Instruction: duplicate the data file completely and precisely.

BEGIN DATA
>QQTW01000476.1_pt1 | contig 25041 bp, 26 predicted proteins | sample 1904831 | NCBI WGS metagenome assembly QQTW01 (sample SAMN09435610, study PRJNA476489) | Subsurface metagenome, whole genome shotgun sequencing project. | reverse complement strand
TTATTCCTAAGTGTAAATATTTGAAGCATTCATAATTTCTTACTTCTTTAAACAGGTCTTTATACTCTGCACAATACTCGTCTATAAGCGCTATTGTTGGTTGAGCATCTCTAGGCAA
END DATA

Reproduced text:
>QQTW01000476.1_pt1 | contig 25041 bp, 26 predicted proteins | sample 1904831 | NCBI WGS metagenome assembly QQTW01 (sample SAMN09435610, study PRJNA476489) | Subsurface metagenome, whole genome shotgun sequencing project. | reverse complement strand
TTATTCCTAAGTGTAAATATTTGAAGCATTCATAATTTCTTACTTCTTTAAACAGGTCTTTATACTCTGCACAATACTCGTCTATAAGCGCTATTGTTGGTTGAGCATCTCTAGGCAA